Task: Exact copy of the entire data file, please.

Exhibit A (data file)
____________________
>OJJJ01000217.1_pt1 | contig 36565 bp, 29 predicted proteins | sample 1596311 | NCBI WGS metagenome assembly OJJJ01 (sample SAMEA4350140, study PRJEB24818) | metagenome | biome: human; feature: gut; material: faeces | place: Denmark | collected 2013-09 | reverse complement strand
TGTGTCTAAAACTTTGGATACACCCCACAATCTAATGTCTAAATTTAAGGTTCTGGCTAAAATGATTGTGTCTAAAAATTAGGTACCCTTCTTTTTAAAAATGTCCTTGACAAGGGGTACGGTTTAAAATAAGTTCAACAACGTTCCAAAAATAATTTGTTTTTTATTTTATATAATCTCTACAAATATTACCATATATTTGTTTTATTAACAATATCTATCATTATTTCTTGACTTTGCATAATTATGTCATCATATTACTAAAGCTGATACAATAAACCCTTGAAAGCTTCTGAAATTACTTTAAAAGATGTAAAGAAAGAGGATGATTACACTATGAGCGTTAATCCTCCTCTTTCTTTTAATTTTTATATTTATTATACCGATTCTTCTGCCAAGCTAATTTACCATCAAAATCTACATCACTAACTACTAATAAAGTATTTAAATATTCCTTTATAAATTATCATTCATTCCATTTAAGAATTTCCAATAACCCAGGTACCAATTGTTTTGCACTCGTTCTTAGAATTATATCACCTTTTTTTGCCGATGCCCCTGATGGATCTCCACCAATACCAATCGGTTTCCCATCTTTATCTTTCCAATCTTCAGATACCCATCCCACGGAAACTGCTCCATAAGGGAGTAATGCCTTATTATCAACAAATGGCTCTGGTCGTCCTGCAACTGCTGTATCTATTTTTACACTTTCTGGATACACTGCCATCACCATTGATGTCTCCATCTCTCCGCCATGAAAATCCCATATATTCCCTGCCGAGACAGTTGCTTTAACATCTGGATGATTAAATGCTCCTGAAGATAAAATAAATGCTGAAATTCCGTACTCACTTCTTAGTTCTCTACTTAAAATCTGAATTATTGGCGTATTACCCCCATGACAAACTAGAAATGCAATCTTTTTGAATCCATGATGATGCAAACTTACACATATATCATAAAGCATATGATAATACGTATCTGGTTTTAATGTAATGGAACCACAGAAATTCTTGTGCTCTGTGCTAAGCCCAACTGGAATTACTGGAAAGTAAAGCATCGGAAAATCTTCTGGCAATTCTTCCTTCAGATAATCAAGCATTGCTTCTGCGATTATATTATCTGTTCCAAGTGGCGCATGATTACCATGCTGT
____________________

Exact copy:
>OJJJ01000217.1_pt1 | contig 36565 bp, 29 predicted proteins | sample 1596311 | NCBI WGS metagenome assembly OJJJ01 (sample SAMEA4350140, study PRJEB24818) | metagenome | biome: human; feature: gut; material: faeces | place: Denmark | collected 2013-09 | reverse complement strand
TGTGTCTAAAACTTTGGATACACCCCACAATCTAATGTCTAAATTTAAGGTTCTGGCTAAAATGATTGTGTCTAAAAATTAGGTACCCTTCTTTTTAAAAATGTCCTTGACAAGGGGTACGGTTTAAAATAAGTTCAACAACGTTCCAAAAATAATTTGTTTTTTATTTTATATAATCTCTACAAATATTACCATATATTTGTTTTATTAACAATATCTATCATTATTTCTTGACTTTGCATAATTATGTCATCATATTACTAAAGCTGATACAATAAACCCTTGAAAGCTTCTGAAATTACTTTAAAAGATGTAAAGAAAGAGGATGATTACACTATGAGCGTTAATCCTCCTCTTTCTTTTAATTTTTATATTTATTATACCGATTCTTCTGCCAAGCTAATTTACCATCAAAATCTACATCACTAACTACTAATAAAGTATTTAAATATTCCTTTATAAATTATCATTCATTCCATTTAAGAATTTCCAATAACCCAGGTACCAATTGTTTTGCACTCGTTCTTAGAATTATATCACCTTTTTTTGCCGATGCCCCTGATGGATCTCCACCAATACCAATCGGTTTCCCATCTTTATCTTTCCAATCTTCAGATACCCATCCCACGGAAACTGCTCCATAAGGGAGTAATGCCTTATTATCAACAAATGGCTCTGGTCGTCCTGCAACTGCTGTATCTATTTTTACACTTTCTGGATACACTGCCATCACCATTGATGTCTCCATCTCTCCGCCATGAAAATCCCATATATTCCCTGCCGAGACAGTTGCTTTAACATCTGGATGATTAAATGCTCCTGAAGATAAAATAAATGCTGAAATTCCGTACTCACTTCTTAGTTCTCTACTTAAAATCTGAATTATTGGCGTATTACCCCCATGACAAACTAGAAATGCAATCTTTTTGAATCCATGATGATGCAAACTTACACATATATCATAAAGCATATGATAATACGTATCTGGTTTTAATGTAATGGAACCACAGAAATTCTTGTGCTCTGTGCTAAGCCCAACTGGAATTACTGGAAAGTAAAGCATCGGAAAATCTTCTGGCAATTCTTCCTTCAGATAATCAAGCATTGCTTCTGCGATTATATTATCTGTTCCAAGTGGCGCATGATTACCATGCTGT